• Delicate balance based on the resistance
  of the rock
• Weak rock will collapse
• Strong rock resistance will be minimal
Rampanalgas- Mean Low tide
Wave-cut platform at mean high
tide
Caves, arches and stacks
• Caves – a natural underground hollow formed by
  erosion’
• Arches – formed by the wearing away of narrow
  headland, generally by the formation of two back-to
  back caves which eventually join. These are temporary
  and eventually collapse
• Stacks- Tall isolated pillars of rock that are free standing
  in the sea, alone or in a group. They may result from the
  collapse of an arch and are normally residual features
  formed from a former headland
• Stumps rocky platforms offshore that may be covered at
  high tide, but may be uncovered throughout the day.
Arch
Arch
Stacks
Stacks
Geos

• Long, narrow gorge-like inlets, normally
 formed because of the collapse of a cave
Features Produced by Marine
Deposition

• Beaches
• Spits and Bars
• Tombolos
• Mudflats
• Sand Dunes
Beaches

• A beach is an accumulation of materials
 such as boulders, pebbles, shingle, sand
 and mud on a sloping or shelving ground.
 The waves which break offshore result in
 its erosive power decreasing . This is
 caused by the swash and backwash which
 deposits materials on the shore.
Beaches
         WHAT ARE SPITS?
Spits are generally linear deposits of
beach material attached at one end to
land and free at the other. Where the
direction of the coast changes, sediment
carried by longshore drift may form a
tongue of sand and other material, which
is called a spit
    HOW ARE SPITS FORMED?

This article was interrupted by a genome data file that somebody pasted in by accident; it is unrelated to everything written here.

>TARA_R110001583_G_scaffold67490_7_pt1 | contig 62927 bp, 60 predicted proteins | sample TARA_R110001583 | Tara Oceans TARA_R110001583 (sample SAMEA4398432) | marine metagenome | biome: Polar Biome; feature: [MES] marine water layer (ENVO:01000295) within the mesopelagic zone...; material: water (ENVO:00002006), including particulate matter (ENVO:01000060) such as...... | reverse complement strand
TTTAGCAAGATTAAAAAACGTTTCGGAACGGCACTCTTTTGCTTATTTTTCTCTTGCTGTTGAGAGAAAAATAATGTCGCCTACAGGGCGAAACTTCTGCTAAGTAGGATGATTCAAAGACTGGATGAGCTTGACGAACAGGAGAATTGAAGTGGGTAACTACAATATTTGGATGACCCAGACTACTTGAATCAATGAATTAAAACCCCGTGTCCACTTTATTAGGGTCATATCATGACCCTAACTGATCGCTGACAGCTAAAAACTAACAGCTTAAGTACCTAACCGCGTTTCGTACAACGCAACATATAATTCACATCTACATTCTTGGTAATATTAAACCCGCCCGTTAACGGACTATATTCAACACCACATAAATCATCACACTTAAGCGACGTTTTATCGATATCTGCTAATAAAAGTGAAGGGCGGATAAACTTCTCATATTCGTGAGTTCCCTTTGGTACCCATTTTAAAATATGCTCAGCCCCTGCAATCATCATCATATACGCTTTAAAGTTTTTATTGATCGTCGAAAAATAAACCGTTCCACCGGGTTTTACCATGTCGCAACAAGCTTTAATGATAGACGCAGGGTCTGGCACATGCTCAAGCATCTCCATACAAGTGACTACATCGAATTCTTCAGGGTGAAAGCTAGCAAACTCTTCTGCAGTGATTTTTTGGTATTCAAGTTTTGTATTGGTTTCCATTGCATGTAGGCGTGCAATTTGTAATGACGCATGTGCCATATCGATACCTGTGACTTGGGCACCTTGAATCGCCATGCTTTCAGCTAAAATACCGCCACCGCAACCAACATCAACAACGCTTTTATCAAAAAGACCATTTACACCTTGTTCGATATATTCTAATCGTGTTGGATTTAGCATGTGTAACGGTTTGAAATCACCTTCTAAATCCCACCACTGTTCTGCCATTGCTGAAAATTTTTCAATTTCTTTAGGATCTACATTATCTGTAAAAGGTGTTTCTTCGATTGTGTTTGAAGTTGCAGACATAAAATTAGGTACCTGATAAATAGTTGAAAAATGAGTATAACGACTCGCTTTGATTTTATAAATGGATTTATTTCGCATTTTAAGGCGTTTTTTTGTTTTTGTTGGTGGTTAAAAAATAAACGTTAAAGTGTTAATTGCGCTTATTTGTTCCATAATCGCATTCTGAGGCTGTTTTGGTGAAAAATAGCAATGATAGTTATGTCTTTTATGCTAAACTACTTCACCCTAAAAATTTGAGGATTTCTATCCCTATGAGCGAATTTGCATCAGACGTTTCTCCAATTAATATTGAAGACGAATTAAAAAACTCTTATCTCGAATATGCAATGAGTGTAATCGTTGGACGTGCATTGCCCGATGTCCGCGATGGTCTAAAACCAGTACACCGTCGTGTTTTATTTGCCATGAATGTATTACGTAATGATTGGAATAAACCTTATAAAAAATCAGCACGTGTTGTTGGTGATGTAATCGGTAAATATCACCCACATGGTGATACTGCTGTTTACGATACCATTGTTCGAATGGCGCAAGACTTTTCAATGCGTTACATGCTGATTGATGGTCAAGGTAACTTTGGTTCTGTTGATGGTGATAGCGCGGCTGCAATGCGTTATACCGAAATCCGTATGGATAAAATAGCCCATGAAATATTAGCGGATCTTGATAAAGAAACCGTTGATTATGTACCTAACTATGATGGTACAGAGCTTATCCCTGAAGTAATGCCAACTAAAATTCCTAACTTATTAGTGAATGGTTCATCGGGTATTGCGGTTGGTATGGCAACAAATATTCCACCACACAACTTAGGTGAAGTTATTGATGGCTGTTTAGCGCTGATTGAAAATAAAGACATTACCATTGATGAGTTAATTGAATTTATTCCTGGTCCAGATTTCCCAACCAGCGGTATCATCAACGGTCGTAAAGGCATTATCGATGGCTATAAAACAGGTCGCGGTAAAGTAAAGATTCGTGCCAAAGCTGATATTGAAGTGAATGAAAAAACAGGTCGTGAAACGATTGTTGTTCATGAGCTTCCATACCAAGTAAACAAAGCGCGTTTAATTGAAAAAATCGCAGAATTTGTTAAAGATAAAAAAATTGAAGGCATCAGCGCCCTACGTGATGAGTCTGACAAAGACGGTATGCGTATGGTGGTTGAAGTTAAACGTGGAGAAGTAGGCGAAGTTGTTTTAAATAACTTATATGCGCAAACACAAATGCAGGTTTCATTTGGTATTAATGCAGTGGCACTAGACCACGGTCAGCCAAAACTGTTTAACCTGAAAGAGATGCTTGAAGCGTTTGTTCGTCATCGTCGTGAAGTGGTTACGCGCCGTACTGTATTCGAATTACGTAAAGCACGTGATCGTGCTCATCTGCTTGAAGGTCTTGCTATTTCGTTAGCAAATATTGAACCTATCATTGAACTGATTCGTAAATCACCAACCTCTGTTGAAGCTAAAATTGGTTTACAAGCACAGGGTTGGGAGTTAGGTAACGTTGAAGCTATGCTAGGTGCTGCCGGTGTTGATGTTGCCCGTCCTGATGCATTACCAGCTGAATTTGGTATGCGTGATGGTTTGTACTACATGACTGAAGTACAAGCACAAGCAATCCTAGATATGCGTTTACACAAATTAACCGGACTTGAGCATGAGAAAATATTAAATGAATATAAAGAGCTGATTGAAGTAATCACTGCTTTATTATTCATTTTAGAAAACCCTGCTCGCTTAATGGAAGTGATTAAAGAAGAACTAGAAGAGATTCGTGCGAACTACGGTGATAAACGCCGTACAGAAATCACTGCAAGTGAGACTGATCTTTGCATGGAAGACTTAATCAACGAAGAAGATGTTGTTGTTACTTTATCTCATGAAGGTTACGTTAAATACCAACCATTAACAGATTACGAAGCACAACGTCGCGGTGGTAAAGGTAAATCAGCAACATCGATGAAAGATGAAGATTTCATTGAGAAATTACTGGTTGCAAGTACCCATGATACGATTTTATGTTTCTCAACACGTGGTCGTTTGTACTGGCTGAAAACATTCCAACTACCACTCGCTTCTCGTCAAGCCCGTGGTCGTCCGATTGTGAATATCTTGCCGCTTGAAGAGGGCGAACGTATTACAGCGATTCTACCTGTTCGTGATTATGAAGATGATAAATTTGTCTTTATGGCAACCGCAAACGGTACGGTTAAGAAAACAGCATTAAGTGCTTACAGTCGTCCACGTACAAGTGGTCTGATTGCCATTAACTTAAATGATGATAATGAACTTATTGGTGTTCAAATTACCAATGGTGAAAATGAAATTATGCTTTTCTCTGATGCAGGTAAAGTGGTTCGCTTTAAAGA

Spits are formed when a large accumulation of
material forms a narrow strip of land that juts out
into the sea but is still connected to the
                            .
mainland.Where a river carries large amounts of
material into a bay, waves moving obliquely will
transport the material in a diagonal direction
along the beach by the process of longshore drift.
An example of a spit is the Cocal spit at the
mouth of the Nariva River on the east coast of
Trinidad
CONDITIONS NECESSARY TO
FORM A SPIT
• There must be a good supply of sand and other
  sediments
• Waves must approach the coast at an angle, so
  that longshore drift moves material along the
  coast
• The sea must be relatively shallow
• The sea is usually fairly calm, with low-energy
  constructive waves
  WHAT ARE TOMBOLOS?

A linear deposit of sand or stones,
formed by longshore drift, which joins
an island to the mainland is called a
tombolo.
An example of a tombolo is the
Palisadoes in Jamaica
TOMBOLOS
MUDFLATS

• Mudflats are lowlying parts of the coast which
  are submerged at high tide and low tide. They
  are normally located behind a bar or sandpit or
  besides estuaries and are comprised of silt or
  clay. In tropical areas mudflats support dense
  tropical mangrove vegetation community often
  with large area of swamp.
MUDFLATS
SAND DUNES
• Some sea shores consist of ridges of sand
  deposits by waves and shaped by wind. These
  are termed sand dunes. They are confined to
  coastal areas which are lowlying and are above
  sea high water tidal level.
• The onshore winds blowing across sandy
  beaches constantly renew and shape the sand
  deposits. Vegetation on the coast trap the sand
  and causes it to be stationary .
• Sand dunes are common in Port Royal in
  Jamaica and Sandy Belt in Guyana.
Sand Dunes
       THE END
Prepared by: Ms . Fouchong

				
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posted:9/28/2012